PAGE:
i really doubt that they've incorporated this method. it really sounds as if they've set things up to use the web interface and forcing them to use a vpn is a good security move. i'm surprised you allow ANY external connectivity without a vpn.

hope that helps! let me know if you have any other questions.
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by:johnhiro007
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This question now has activity, it does not need to be deleted.
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by:johnhiro007
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Digitap:
1) Regarding GVC:  Those licenses are about $40 each, so giving them out to everyone, including patients would be expensive... Is this what you were suggesting though?

2) Regarding reporting/conrtol: Would a TZ100 be better than the TZ180 for what is needed?

2) Regarding external access: The software was installed remotely by the software company, and part of its functionality is for any joe schmo patient to access the system, so I'm not sure a VPN for everyone is viable...

Thanks!
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by:johnhiro007
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Sorry, on my last post, the second number 2 should be a 3.
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by:digitap
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1. yes, that would be expensive.

2. the tz100 would be enhanced OS and would give you better control.

3. a vpn may not be the best option here. so, to clarify, is this an EMR solution? how many server components are we talking about? for instance, one web server and one database server?

the reason for the questions are, i'm thinking about best practice. if you deploy a web server, then you deploy it in a DMZ, then all other servers go on your LAN. if the web server needs access to internal servers (i.e., SQL), then you open ports ONLY for SQL and ONLY to that server. then, if the support logs onto the web server, they don't have access to your entire network just because they have access to the web server.

either way, you could still put all their servers into a DMZ. get good backups. if they get in, then you can control their access to your other servers and devices.
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by:johnhiro007
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2) Does getting an SSL VPN make sense in this case (and are licensed by concurrent users, rather than by the number of user accounts?)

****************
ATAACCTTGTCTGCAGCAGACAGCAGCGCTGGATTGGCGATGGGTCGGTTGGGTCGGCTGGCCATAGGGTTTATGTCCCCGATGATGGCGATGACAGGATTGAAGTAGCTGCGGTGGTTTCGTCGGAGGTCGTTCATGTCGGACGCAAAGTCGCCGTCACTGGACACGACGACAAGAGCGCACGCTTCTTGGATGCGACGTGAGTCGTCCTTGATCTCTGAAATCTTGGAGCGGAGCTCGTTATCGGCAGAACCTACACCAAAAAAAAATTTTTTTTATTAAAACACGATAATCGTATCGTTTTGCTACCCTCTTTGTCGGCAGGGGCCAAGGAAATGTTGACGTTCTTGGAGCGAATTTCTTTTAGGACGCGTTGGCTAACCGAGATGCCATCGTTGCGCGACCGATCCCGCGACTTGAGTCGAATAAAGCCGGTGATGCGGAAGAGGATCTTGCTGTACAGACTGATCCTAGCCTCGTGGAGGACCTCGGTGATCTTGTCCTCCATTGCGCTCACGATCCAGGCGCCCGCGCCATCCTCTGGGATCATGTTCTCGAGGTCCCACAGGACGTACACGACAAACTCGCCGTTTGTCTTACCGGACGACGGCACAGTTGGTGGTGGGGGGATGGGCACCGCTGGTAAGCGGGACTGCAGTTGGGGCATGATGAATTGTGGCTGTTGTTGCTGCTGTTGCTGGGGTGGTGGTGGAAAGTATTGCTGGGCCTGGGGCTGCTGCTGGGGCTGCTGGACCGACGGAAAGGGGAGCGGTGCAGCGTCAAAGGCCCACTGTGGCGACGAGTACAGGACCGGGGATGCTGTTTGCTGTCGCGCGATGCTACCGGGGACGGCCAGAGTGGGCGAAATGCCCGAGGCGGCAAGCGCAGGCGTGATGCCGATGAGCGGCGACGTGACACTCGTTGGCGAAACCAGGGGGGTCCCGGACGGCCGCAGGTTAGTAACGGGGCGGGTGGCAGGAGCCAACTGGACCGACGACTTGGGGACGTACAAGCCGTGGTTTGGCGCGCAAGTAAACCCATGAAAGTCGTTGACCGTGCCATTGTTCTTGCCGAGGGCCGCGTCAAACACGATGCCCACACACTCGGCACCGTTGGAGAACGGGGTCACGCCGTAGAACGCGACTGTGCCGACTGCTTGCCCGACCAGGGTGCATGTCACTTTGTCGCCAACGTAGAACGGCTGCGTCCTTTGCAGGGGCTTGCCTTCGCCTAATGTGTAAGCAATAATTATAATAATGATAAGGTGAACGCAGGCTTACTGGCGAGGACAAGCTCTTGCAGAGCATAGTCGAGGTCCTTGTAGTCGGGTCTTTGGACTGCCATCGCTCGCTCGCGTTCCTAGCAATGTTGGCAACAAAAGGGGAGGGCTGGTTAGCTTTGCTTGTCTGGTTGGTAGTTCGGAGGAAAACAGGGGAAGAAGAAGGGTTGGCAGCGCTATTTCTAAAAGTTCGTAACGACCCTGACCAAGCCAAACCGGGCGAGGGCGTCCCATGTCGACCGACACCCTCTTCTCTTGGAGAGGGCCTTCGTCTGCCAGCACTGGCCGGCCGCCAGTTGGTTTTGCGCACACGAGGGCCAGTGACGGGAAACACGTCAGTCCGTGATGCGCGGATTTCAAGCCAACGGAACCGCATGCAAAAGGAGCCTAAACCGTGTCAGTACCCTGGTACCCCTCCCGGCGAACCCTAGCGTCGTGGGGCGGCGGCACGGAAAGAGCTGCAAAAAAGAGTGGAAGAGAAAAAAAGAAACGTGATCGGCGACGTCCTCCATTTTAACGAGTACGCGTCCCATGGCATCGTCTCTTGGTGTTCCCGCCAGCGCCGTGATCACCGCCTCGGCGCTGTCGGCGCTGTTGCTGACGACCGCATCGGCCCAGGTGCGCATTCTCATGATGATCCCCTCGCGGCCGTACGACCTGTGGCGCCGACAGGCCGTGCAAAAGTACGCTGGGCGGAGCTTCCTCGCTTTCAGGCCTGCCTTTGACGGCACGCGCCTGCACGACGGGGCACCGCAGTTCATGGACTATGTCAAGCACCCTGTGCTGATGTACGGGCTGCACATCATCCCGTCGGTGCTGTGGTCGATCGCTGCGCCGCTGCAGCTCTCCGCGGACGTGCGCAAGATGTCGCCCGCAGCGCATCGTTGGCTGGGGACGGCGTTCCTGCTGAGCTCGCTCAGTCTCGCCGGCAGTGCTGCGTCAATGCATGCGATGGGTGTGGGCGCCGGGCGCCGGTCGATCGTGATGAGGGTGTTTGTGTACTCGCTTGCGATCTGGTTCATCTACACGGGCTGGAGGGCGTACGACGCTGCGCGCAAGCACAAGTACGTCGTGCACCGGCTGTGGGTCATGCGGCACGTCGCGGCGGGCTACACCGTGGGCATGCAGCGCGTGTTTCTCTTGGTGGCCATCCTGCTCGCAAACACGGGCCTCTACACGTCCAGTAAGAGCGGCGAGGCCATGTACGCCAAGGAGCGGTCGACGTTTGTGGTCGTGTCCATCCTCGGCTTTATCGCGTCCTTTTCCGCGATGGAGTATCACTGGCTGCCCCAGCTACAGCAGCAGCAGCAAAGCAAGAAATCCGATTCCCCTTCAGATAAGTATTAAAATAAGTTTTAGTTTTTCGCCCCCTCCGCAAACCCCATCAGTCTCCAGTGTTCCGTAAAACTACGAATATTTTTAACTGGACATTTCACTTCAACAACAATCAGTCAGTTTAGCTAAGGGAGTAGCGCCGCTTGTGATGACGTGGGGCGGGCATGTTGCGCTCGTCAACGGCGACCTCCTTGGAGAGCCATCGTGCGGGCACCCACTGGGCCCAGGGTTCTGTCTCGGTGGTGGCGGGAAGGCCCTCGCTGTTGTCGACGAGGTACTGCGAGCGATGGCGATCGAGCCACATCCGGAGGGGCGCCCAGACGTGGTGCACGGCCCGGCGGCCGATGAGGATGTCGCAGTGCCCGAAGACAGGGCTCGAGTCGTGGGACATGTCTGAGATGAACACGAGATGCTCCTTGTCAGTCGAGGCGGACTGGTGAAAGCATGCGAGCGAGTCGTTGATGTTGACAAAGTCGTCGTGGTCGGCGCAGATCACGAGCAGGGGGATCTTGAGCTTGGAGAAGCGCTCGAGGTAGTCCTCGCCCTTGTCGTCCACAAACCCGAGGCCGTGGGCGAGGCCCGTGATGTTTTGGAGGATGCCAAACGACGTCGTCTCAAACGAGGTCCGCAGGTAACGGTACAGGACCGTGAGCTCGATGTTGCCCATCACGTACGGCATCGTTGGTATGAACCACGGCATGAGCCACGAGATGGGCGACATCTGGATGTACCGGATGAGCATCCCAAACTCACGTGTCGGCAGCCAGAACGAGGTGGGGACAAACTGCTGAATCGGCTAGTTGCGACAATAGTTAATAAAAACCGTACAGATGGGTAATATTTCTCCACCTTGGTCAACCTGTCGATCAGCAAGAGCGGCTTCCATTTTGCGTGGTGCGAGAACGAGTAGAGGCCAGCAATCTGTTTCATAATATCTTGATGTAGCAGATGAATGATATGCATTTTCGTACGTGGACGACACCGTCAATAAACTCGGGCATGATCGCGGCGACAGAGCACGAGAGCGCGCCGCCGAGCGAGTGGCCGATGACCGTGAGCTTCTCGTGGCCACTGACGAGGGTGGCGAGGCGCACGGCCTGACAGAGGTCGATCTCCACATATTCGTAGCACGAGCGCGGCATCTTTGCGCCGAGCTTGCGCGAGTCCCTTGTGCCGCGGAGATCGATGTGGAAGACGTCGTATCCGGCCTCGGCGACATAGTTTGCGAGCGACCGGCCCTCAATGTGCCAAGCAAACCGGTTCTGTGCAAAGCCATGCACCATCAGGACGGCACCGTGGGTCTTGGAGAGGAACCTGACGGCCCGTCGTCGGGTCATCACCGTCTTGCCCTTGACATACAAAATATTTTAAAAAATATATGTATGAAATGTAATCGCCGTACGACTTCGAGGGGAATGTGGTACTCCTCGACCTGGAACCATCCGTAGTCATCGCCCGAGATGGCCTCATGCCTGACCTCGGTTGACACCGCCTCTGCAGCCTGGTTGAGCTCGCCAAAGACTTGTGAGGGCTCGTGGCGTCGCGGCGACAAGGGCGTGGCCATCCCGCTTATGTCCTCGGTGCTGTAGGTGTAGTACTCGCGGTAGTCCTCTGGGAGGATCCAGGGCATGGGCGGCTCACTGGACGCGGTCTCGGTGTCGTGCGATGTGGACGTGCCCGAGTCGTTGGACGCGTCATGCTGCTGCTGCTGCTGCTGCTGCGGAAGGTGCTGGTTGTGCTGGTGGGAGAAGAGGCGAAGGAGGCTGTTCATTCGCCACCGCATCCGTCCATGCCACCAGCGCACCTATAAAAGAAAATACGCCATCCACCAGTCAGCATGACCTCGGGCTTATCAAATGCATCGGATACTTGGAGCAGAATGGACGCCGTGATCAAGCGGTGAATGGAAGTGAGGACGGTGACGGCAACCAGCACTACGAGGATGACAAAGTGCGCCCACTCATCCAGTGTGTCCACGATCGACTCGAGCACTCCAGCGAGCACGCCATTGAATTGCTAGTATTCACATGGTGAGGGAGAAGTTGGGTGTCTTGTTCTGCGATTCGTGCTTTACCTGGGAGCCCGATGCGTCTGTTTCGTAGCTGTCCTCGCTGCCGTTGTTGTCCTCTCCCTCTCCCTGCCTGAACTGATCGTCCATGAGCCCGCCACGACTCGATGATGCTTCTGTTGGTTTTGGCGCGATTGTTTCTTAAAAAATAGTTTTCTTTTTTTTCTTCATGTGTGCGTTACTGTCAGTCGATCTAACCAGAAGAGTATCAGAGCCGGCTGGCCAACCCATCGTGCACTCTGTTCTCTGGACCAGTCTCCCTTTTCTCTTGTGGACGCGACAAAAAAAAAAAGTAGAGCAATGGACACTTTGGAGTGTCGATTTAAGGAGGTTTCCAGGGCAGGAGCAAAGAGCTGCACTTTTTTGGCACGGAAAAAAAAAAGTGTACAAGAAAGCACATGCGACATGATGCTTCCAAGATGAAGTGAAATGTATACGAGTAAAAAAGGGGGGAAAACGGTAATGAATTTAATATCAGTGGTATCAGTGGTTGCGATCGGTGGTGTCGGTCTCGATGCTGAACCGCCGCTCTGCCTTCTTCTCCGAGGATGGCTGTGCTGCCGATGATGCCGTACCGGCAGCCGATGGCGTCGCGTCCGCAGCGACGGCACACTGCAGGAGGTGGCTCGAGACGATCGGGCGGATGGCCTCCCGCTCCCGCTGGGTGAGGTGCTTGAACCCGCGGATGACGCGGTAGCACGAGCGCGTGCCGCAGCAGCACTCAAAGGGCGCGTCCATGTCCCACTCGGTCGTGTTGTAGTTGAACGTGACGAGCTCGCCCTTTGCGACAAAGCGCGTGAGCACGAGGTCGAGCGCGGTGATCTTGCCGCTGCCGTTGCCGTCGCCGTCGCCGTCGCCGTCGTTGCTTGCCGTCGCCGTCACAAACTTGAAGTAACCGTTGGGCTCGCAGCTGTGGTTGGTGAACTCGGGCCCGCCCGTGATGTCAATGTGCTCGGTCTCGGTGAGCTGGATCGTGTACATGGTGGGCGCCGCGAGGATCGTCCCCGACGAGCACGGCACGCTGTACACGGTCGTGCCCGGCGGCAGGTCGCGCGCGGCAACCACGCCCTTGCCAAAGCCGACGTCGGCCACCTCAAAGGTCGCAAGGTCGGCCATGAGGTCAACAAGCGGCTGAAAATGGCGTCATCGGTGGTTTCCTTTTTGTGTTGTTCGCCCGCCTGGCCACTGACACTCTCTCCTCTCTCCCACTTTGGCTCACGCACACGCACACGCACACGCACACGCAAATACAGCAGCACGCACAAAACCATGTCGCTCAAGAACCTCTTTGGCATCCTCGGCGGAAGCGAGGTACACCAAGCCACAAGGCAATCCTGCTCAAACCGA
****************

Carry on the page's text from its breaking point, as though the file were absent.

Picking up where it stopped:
3) Its not really a total EMR solution, more of a place patients can verify schedules, account balances, and Dr's can see their schedule.  They have two servers; 1st is SBS 08/Domain Controller, that we have full control over.  2nd is this server that only has their software.  The staff access it internally, and of course the external access is what we have been talking about.  Its an 2008 standard server w/ SQL.  It uses IIS.


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by:digitap
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2. how many users are you anticipating? the TZ100 only allows 10 concurrent users.

3. ok...good, you can draw a distinct line between your two servers. i'd put their server in a DMZ. doesn't necessarily need to be a DMZ in a traditional sense where the server has a public IP address. rather, you'd put it on a different subnet and zone so you can set firewall access rules between your two networks. you'd have to determine what ports would need to be opened. since the SQL database is on the IIS, you may only need to allow 443/80 access from your LAN.
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by:johnhiro007
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2) More than 10, so is that where an SSL VPN like the SSL VPN 200 comes in?

3) Regarding the separating of the two servers as you are describing; here is additional details which may need to be considered.   This 2nd server, logs in using a domain account to the primary server.  The 2nd server is also able to communicate with exchange on a low level; as it can add appointments to users outlook calendars and can send out email alerts through the first server.  So I'm concerned about cutting that communication channel off... But from what I'm understanding you are saying, if the two servers can be put on different  subnets, the router can then have differnet rules for each one (in other words, the router/firewall cannot have rules per specific IP?)
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by:digitap
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2. yes. you'll want an ssl-vpn appliance to handle that traffic. also, with the ssl-vpn, you can setup bookmarks. when the client connects to the ssl-vpn, you can have it launch the website automatically.

3. i don't think that's possible within the zone. when hosts are on the same subnet, they don't have to go through the sonicwall as they are aware of other hosts on the same subnet. typically, hosts don't talk to the gateway (sonicwall) unless they are unable to resolve the route to a host.

it sounds like the relationship between the two servers is enough that control would be highly complicated...in that knowing which ports to open is almost prohibitive. controlling at the point of entry (ssl-vpn) is really the only method you have for control.
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by:johnhiro007
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2) The SSL-200 seems to be old now, is it still relavent/current or what would be the best/easiest SSL VPN?

2b) Does each user have to have a $40 license even with the SSL-VPNs?  If so, is there ways to license by concurrent users rather than named users?

Thanks!
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by:digitap
digitap earned 300 total points
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it's still relevant. there are newer models and updating firmware does update the netextender client. i have not seen any communication coming from sonicwall that they are not going to be supporting that product with updates. so, i think it's still relevant.

i don't believe so. we have an ssl-vpn appliance and have multiple docs accessing the network via one login. our original intent wasn't to try and get around the system. it was simply how we ended up implementing it. in the end, we do not have more users accessing the system than we have licenses.